Named after the gods of Greek Mythology, the new E3D Titan extruder is proof that that big things can come in small packages.
Note: This review originally appeared on Thomas Sanladerer’s YouTube Channel and is subject to copyright. Text and images have been reproduced with the author’s permission.
According to the all-knowing Wikipedia, the Titans were giant deities of incredible strength, who ruled during the legendary Golden Age. Well, if this isn’t the cutest little extruder you ever did see!
So the E3D Titan – everyone’s pretty excited about it, so let’s check out what this little guy is all about! And at first glance, you might go “well, what’s the deal anyways”, and so did I.
You could entirely describe the Titan as “a small geared extruder”, which is true, that’s what it is. But as with all things E3D, that’s not the end of the story.
The Titan tries to get the best of both worlds of geared and direct-drive extruders into one package, so it’s as small as one of the super simple direct-drive extruders and still retains that lever-based, spring-loaded core mechanic that allows you to easily release the filament, but it’s also got a 3 to 1 reduction gearing in there that allows it to drive 3mm filament.
And actually, this is a universal extruder for both 3mm and 1.75mm filament, the way that works is this — the filament first runs through the idler lever, which has a 4mm bore that’s either going to line up 3mm filament directly, but it also allows you to insert the same PTFE or Teflon tube that is used for 1.75mm bowden setups, so you’ve directly got a spot where you can attach that feeder tube if you want to use one, which I’d recommend since it keeps the filament from pulling up on the extruder if you fix the other end in place.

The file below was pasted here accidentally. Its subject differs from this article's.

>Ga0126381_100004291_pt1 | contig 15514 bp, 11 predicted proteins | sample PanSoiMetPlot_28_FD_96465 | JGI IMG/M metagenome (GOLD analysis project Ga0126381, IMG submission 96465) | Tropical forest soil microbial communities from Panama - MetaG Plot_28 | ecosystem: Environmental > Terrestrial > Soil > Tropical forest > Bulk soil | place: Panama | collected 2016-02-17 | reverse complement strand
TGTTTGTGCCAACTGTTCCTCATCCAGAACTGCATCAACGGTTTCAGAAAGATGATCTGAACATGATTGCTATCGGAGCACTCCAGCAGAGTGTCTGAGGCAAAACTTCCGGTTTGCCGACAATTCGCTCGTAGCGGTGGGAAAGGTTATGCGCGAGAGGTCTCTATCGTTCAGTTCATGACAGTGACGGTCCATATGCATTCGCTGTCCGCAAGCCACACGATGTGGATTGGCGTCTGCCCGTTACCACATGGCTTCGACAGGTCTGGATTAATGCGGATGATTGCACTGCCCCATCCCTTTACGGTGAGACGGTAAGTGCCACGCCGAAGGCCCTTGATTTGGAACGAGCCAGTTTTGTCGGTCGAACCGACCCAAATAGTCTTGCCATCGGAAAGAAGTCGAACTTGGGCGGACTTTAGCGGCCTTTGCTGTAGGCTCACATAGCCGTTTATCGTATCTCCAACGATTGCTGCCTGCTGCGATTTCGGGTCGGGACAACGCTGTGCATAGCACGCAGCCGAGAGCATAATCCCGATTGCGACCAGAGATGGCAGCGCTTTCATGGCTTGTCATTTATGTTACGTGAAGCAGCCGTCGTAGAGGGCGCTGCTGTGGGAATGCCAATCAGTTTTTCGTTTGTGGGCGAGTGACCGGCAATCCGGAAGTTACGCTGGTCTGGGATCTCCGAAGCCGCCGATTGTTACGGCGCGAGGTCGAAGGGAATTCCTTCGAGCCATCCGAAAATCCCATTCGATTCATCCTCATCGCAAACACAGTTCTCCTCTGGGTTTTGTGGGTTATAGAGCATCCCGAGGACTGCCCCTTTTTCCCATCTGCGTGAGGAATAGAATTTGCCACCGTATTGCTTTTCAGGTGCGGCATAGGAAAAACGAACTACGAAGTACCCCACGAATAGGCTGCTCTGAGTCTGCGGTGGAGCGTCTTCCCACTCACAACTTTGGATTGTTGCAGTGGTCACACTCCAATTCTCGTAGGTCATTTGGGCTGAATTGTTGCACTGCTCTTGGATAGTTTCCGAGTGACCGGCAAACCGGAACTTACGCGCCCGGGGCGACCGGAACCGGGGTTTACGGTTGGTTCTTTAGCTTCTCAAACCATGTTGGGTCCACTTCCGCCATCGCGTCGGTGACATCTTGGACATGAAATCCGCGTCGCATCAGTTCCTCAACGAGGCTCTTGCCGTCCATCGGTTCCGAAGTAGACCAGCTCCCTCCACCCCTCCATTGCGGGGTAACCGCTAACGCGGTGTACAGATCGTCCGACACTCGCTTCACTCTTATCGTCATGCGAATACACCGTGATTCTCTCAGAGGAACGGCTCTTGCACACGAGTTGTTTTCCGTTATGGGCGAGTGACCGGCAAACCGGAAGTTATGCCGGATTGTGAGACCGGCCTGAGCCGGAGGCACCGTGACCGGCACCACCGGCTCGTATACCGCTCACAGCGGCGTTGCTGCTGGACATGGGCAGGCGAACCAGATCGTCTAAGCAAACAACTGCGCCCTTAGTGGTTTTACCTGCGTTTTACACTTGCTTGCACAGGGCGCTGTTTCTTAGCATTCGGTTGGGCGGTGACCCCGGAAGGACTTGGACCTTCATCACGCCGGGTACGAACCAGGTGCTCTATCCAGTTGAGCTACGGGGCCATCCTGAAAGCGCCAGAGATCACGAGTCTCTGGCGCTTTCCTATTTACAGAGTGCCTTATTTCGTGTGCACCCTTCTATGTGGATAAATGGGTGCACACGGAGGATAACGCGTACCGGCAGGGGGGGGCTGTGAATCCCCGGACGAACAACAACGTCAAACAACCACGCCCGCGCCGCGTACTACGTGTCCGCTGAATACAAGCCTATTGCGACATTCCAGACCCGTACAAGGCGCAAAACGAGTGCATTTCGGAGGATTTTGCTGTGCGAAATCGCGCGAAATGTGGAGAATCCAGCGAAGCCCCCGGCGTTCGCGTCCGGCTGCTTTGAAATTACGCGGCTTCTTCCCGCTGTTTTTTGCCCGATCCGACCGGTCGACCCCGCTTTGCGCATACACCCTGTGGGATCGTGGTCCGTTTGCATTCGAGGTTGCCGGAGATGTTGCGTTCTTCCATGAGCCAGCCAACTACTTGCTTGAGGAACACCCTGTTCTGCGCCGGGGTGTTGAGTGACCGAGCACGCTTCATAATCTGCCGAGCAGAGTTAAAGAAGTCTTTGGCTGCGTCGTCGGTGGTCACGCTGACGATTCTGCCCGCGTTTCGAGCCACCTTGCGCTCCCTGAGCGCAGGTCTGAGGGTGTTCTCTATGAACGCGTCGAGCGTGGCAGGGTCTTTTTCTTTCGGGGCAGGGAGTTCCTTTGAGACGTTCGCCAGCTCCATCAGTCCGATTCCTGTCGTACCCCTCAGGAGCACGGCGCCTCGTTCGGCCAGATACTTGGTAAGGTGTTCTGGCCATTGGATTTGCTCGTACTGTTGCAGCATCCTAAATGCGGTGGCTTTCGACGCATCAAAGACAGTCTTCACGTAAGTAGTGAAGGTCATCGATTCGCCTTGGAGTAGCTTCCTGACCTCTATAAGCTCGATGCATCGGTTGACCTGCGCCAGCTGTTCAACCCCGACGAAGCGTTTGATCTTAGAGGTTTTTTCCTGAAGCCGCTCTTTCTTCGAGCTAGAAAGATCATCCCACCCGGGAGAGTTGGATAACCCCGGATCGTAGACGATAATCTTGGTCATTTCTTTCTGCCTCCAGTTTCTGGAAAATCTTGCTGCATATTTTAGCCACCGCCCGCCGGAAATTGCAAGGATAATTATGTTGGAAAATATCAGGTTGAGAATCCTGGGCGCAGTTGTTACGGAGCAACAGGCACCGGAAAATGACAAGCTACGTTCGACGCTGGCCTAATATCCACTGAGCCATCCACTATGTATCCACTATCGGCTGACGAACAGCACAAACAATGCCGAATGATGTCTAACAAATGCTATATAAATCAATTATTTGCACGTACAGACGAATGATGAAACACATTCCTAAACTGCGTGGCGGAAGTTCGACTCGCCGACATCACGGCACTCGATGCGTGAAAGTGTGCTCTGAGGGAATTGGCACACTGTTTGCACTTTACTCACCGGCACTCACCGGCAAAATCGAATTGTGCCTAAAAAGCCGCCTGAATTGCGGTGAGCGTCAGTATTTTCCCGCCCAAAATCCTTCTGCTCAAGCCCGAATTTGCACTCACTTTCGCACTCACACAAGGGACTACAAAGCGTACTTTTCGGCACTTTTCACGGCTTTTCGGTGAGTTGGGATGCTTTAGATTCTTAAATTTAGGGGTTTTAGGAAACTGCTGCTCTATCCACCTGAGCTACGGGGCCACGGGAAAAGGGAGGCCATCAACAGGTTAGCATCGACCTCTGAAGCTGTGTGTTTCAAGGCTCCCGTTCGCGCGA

This piece of tube isn’t held in place particularly well, so it does like to pop out if you reverse a length of particularly stiff filament like ProtoPasta Carbon-Fiber reinforced high temperature PLA through a long feed tube. But for normal filaments, it’s absolutely appropriate. Plus, with it reaching that far into the extruder, it allows you to insert filament without popping it out, which was kind of a bummer on the BigBox. And on my now retired Wade’s extruder.
Moving on, the filament drive gear is a fairly flat profile that is a bit less coarse and aggressive than E3D’s stand-alone Hobb-Goblin, so it will grab 3mm and 1.75mm just fine, but it needs that guidance to keep the filament from slipping off to the side. And that’s where that last bit of universalism comes in, these little inserts – you get one sized for 3mm and 1.75mm.
This is one of the most elegant implementations I’ve seen of a filament guide yet. These are injection molded parts made from a very slippery plastic, and they save you from the hassle of having to trim a piece of teflon tube to exactly match the profile of the hobbed section and the idler bearing, you know, they just fit. Plus, they are super easy to remove and clean or replace.